Perseverance taught with heat, dust, pain

Goal: Two-a-day summer practices are a rite of passage for teen-age football players trying to prove themselves.

August 26, 1999|By Jay Apperson | Jay Apperson,SUN STAFF

Mike Hood slaps the snooze button, and the inner voices start their debate.

Go back to sleep, one voice tells him. You're a teen-ager on summer break. Why rise early to sweat the day away on a football field -- on a sun-broiled steppe of dust and grit, really -- when you can sleep late and then hit the pool?

Sounds good. But another voice has the final say: "You just can't do that."

"I made the commitment," says Mike, a 14-year-old sophomore on the junior varsity football team at Baltimore County's Hereford High School. "If I didn't come out here, I'd be letting my teammates down, letting my coaches down and letting myself down."

Mike is taking part in "two-a-day" summer football practice, the junior boot camp that is many a high school boy's first and toughest taste of adversity. It is a rite of August, arriving annually with the certainty of backyard tomatoes and back-to-school sales.

The alarm is, for many youngsters, a watershed moment. They are children, on their way to becoming young men.

Every year, some boys will listen to the voice that tells them to ignore the clock, to quit. But more will find the courage to keep going -- and learn a lasting lesson in stick-to-it-ness.

"This is one of the toughest things they'll do in their life," says Augie Waibel, a former coach who became something of a legend during his three decades leading highly ranked football teams at Baltimore's Polytechnic Institute. "I had kids who went to Vietnam and said they survived Vietnam because of double-session football. The only difference was, in Vietnam they were shooting at them."

A stretch, comparing football practice to war. But the old coach makes his point: Summer football can help prepare a boy for even greater physical and mental rigors.

How tough are these practice sessions? John Walter, an assistant coach at Hereford High, puts it this way: From the first seven-hour day, many youngsters wish they were somewhere else.

"You know what they're all thinking," Walter says. "They want to be home playing that PlayStation."

Every day for a week, Mike comes back for more. After one morning session, he breaks for a lunch of two granola bars and lots of water. He's achy, and he's tired. He's soaked with perspiration.

And the day's second practice starts in less than an hour -- in full pads, under the midday sun.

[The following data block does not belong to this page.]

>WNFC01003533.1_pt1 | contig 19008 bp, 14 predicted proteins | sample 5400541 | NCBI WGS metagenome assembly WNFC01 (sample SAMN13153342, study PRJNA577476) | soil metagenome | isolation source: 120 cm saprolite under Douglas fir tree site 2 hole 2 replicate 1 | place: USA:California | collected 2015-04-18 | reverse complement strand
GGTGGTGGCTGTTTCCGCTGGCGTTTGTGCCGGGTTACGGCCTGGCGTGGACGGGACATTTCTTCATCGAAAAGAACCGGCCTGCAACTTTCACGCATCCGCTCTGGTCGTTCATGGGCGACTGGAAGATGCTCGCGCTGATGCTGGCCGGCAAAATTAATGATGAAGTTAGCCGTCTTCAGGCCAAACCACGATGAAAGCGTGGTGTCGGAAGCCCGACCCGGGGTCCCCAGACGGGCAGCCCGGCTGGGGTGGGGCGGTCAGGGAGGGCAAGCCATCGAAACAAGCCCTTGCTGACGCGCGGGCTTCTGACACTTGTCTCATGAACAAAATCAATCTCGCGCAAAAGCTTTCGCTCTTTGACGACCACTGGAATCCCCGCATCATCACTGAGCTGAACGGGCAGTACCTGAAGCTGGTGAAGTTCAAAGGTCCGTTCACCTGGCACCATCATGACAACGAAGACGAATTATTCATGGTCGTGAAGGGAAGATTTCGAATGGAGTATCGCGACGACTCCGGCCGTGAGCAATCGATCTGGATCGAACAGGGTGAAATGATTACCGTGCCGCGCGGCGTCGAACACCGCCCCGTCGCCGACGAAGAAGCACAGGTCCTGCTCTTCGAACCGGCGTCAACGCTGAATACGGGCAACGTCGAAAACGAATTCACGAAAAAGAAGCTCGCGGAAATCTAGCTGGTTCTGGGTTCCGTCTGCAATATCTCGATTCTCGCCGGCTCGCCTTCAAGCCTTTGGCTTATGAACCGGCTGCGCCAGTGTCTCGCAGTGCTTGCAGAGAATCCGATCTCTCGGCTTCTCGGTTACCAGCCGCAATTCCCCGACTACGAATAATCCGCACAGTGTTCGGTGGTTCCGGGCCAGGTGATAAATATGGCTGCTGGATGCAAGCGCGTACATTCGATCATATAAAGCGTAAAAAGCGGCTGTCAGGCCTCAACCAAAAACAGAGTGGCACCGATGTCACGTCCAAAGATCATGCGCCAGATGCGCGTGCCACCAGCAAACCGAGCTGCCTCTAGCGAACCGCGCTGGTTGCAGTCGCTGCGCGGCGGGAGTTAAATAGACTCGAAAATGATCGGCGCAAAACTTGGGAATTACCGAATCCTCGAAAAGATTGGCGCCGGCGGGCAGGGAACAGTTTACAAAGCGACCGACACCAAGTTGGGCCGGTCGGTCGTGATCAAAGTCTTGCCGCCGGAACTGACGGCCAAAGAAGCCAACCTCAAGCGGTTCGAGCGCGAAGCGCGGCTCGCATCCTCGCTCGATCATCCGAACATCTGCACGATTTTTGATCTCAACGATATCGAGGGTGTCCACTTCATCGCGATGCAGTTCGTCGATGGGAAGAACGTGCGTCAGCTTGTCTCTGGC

Mother impressed

That afternoon, his mother, Debbie Hood, drives to the Hereford practice field, bringing her son a cold bottle of Gatorade. She's amazed by what she sees.

"I could not endure this," she says. "I could not stand the heat."

But she's underselling her own history of taking chances and facing physical challenges -- dragging heavy hoses and heaving ladders onto roofs while training to become a volunteer firefighter, for instance. Her experience helps her to realize that two-a-day football practice sessions are, for her son, a valuable exercise.

"Sometimes you have to take a little risk. He's stiff, he's sore, but that doesn't hold him back," she says. "That shows me something about Michael."

Dust in their teeth

It's barely 8 a.m. on a muggy morning when Mike is dropped off at Hereford High School. His red Igloo, a quart-size water jug, dangles from a cord. The freckle-faced redhead joins his jayvee teammates in the locker room to suit up for their 9 a.m. practice. He's got a jammed finger, and his back and one knee are sore.

The varsity team is already on the field, loosening up for the hour-long "conditioning" session that will precede that squad's two, two-hour practices.

"Three yards and a cloud of dust" is an old football saying about a grind-'em-out style of play. On the Hereford practice field, nearly every movement stirs dirt into the air. As the players stretch their legs by walking an exaggerated goose step -- they call them "Frankensteins" -- billowing dirt shrouds them. When they run the first of many wind sprints, same thing.

Players complain that the dust gets up their noses, into their sinuses, makes them miserable. "You can feel it in your teeth," says Travis Upton, a sophomore on the jayvee team.

Pros recall the agony

The drought has left the practice field at Hereford even more desert-like than usual. Many players wear sneakers; the ground is too hard for cleats.

Then again, this isn't the National Football League. Many high school teams' practice fields aren't well-groomed.

"We practiced on a field where there was gravel and all kinds of sticker bushes," says Priest Holmes, a running back for the Baltimore Ravens who grew up in Texas.

Even pros recall high school football camp with something approaching a shudder.

"Two-a-days back then were the worst thing I ever went through," says Brandon Stokley, a Ravens rookie who grew up in Louisiana. "It was just hot and tiring."

Tiring, to say the least. As the Hereford varsity wraps up its early-morning conditioning session with another round of wind sprints, some players are bent over, gasping. They will return in pads for two full practices.

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